Review Committee
The Director-General stated that concerns were raised during the public hearings with the establishment of a review committee. The Department proposed the rejection of this suggestion as it was another attempt to privatise the Department's functions.

The Chair agreed.

Transitional arrangements
The Director-General stated that these transitional arrangements sought to ensure continuity.

The Chair proposed that a special provision be inserted to deal with the marriages of inconvenience, as it was an important matter.

The Director-General stated that he would consult his legal advisors to check whether this was possible.

Mr P Prinsloo, State Law Advisor, stated that it must be remembered that it was only after the married was concluded that the permanent residence permit would be applied for. He hoped that the Bill would be finalised rather quickly and perhaps only the regulations would take a bit of time, but if nothing was done then the permits that were currently in existence would be valid. In the case of many of the marriages that would take place in the foreseeable future, the applications would still perhaps be pending at the stage when the Act was passed. A provision could perhaps be introduced which would make this provision retrospective, but this was always difficult.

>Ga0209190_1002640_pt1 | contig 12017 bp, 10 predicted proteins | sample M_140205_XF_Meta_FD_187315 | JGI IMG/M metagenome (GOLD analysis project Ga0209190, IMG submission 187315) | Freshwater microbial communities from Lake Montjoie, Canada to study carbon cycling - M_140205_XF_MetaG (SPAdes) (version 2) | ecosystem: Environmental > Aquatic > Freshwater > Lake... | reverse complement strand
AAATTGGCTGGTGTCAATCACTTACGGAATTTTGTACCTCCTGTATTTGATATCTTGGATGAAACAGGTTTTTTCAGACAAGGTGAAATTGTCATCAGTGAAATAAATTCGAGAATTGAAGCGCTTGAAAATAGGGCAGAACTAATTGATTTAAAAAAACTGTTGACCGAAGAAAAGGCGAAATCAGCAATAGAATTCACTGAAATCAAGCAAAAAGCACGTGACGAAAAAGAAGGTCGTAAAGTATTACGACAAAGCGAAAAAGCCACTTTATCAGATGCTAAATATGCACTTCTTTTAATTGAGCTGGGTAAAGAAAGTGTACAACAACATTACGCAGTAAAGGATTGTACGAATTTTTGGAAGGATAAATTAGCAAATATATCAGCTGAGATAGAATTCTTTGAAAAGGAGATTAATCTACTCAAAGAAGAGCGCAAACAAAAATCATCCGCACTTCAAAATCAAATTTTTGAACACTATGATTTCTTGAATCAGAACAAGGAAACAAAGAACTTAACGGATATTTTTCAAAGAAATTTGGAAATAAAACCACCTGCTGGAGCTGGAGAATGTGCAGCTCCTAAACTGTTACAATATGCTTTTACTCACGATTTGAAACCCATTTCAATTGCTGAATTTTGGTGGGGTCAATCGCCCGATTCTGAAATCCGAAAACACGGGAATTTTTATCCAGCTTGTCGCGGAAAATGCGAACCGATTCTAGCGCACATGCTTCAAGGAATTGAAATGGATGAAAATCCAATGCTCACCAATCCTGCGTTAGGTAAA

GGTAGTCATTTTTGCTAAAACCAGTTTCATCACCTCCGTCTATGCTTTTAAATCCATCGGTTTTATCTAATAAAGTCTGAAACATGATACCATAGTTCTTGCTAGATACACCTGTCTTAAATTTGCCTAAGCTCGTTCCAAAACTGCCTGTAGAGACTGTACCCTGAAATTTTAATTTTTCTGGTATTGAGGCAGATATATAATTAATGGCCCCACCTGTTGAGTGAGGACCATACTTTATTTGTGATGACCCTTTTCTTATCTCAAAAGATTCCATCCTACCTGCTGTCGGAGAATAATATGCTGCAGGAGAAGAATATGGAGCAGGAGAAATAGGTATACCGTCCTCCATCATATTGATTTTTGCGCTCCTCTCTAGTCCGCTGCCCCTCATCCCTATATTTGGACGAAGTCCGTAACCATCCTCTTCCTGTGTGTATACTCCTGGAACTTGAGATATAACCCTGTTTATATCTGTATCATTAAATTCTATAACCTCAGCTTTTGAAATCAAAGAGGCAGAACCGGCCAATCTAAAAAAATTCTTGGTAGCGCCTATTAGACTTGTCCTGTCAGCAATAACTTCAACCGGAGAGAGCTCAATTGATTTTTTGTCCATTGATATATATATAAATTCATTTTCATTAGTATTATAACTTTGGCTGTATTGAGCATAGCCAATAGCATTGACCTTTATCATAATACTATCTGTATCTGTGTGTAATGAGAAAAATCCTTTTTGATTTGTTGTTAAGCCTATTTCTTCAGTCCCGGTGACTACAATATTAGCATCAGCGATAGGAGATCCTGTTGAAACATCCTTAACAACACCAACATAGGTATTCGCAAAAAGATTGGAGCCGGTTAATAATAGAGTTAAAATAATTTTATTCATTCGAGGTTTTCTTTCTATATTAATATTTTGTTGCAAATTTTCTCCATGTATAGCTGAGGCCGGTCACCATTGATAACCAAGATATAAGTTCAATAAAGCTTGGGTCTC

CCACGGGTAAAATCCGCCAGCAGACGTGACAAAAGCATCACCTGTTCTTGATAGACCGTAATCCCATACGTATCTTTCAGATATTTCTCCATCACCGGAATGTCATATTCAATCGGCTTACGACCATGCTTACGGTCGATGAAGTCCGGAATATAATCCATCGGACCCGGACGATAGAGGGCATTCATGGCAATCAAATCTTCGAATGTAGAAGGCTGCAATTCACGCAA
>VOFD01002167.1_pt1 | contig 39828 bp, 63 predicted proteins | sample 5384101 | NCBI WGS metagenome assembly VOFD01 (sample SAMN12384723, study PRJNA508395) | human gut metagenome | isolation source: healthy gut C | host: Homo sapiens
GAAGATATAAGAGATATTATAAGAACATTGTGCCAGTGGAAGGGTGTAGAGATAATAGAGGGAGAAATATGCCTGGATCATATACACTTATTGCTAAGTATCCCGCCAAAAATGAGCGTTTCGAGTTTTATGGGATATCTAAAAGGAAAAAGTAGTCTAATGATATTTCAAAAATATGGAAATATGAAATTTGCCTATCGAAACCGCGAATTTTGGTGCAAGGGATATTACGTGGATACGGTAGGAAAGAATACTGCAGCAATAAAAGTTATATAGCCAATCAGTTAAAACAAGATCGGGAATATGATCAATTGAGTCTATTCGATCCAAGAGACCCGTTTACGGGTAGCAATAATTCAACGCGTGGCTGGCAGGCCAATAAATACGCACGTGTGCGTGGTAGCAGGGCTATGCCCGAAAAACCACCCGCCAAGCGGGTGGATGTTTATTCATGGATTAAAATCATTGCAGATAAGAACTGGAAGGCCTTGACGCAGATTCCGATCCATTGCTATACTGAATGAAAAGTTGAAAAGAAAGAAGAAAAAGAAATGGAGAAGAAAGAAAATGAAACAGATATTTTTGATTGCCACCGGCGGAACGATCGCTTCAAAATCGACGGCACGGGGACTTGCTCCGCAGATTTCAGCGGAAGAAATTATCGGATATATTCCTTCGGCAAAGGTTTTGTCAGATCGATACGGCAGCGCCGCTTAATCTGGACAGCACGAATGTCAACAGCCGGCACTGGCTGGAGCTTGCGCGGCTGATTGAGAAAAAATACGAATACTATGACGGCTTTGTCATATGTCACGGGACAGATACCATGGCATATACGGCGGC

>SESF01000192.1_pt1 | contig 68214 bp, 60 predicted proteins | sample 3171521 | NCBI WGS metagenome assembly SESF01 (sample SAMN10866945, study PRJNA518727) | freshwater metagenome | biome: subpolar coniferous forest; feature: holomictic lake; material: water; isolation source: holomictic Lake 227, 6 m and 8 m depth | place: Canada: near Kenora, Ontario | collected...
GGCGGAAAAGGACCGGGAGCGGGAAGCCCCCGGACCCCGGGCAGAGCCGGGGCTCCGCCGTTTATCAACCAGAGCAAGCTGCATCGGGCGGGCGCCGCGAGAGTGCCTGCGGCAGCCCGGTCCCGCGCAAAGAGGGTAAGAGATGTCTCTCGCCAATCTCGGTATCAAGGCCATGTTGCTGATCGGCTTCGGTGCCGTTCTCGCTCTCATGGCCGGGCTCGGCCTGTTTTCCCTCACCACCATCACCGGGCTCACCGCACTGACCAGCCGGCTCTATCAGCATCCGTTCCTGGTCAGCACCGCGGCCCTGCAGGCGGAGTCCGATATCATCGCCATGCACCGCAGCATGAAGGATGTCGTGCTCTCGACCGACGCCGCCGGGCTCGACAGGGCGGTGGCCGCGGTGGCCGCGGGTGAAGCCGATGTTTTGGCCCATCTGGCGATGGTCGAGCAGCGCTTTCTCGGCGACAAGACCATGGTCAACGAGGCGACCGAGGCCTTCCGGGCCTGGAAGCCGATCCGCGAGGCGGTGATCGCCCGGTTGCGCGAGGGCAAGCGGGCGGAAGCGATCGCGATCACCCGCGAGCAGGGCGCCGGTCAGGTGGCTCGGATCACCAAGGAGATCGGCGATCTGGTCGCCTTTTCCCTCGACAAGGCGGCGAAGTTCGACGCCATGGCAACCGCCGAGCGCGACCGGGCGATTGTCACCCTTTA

He advised that the Department begin with a clean slate when the new Act comes into operation. If it were made retrospective there would be too many complications that were not foreseeable at this stage. It is often a case that hurried matters such as this in fact cause many of the problems. This was ultimately the Committee's decision, but he cautioned against retrospecitivity.